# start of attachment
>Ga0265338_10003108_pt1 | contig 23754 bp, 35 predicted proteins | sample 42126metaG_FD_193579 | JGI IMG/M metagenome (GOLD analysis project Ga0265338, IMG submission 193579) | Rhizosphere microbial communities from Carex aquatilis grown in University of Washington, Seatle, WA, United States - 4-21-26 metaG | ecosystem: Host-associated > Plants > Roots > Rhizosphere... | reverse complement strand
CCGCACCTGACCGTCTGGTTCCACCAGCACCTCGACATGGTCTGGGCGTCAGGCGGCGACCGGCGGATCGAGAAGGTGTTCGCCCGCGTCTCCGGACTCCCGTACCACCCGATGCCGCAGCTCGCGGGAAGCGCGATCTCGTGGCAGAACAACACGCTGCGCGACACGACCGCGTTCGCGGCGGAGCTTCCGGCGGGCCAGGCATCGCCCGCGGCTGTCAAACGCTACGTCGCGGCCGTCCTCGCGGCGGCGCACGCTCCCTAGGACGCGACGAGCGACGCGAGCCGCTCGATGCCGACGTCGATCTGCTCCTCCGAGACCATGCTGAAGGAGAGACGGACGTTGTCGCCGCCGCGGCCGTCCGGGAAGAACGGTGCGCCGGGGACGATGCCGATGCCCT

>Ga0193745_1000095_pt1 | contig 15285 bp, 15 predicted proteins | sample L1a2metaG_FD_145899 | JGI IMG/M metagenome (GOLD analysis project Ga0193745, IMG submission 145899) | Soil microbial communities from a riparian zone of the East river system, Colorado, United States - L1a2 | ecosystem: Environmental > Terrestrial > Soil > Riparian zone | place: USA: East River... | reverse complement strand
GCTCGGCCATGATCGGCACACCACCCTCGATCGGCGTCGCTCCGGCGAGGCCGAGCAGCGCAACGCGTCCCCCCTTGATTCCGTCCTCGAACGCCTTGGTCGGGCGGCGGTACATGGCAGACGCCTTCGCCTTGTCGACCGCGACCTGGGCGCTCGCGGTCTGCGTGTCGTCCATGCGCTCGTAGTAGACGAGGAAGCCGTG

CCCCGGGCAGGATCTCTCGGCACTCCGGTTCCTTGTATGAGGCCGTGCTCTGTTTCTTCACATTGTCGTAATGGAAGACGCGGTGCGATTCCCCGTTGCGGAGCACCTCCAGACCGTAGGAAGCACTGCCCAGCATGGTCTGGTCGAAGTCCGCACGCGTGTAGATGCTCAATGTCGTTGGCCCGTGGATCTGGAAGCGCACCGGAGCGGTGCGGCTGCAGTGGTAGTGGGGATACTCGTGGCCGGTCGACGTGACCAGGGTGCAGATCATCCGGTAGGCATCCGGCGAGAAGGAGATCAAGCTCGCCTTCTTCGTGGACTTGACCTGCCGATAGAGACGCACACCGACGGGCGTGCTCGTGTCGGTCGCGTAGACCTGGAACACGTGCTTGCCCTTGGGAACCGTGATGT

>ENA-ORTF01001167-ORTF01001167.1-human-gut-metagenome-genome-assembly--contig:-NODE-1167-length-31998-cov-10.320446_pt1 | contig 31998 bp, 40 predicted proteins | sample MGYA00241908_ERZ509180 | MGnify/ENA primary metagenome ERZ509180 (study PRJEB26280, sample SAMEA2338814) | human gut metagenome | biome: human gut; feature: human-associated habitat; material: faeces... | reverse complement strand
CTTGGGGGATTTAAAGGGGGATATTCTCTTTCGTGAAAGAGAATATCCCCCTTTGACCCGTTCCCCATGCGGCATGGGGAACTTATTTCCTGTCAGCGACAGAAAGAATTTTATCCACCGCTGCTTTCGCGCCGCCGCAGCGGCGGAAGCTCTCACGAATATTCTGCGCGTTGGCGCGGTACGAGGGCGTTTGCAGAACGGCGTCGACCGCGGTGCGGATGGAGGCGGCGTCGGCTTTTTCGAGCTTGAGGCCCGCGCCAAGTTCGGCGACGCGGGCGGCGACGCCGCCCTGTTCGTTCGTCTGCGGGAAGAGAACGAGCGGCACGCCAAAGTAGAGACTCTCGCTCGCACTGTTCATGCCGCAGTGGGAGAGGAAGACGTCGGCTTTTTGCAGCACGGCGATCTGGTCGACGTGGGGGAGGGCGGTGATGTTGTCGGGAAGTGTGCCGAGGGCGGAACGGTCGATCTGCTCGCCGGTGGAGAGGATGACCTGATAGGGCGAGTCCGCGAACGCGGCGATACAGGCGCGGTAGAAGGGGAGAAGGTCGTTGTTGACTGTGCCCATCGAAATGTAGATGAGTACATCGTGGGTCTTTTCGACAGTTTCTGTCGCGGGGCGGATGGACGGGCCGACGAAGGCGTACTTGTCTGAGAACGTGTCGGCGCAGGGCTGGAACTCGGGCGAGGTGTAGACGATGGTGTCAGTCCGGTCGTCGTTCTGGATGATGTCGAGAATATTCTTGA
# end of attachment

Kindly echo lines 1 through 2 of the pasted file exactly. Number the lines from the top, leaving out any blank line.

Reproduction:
>Ga0265338_10003108_pt1 | contig 23754 bp, 35 predicted proteins | sample 42126metaG_FD_193579 | JGI IMG/M metagenome (GOLD analysis project Ga0265338, IMG submission 193579) | Rhizosphere microbial communities from Carex aquatilis grown in University of Washington, Seatle, WA, United States - 4-21-26 metaG | ecosystem: Host-associated > Plants > Roots > Rhizosphere... | reverse complement strand
CCGCACCTGACCGTCTGGTTCCACCAGCACCTCGACATGGTCTGGGCGTCAGGCGGCGACCGGCGGATCGAGAAGGTGTTCGCCCGCGTCTCCGGACTCCCGTACCACCCGATGCCGCAGCTCGCGGGAAGCGCGATCTCGTGGCAGAACAACACGCTGCGCGACACGACCGCGTTCGCGGCGGAGCTTCCGGCGGGCCAGGCATCGCCCGCGGCTGTCAAACGCTACGTCGCGGCCGTCCTCGCGGCGGCGCACGCTCCCTAGGACGCGACGAGCGACGCGAGCCGCTCGATGCCGACGTCGATCTGCTCCTCCGAGACCATGCTGAAGGAGAGACGGACGTTGTCGCCGCCGCGGCCGTCCGGGAAGAACGGTGCGCCGGGGACGATGCCGATGCCCT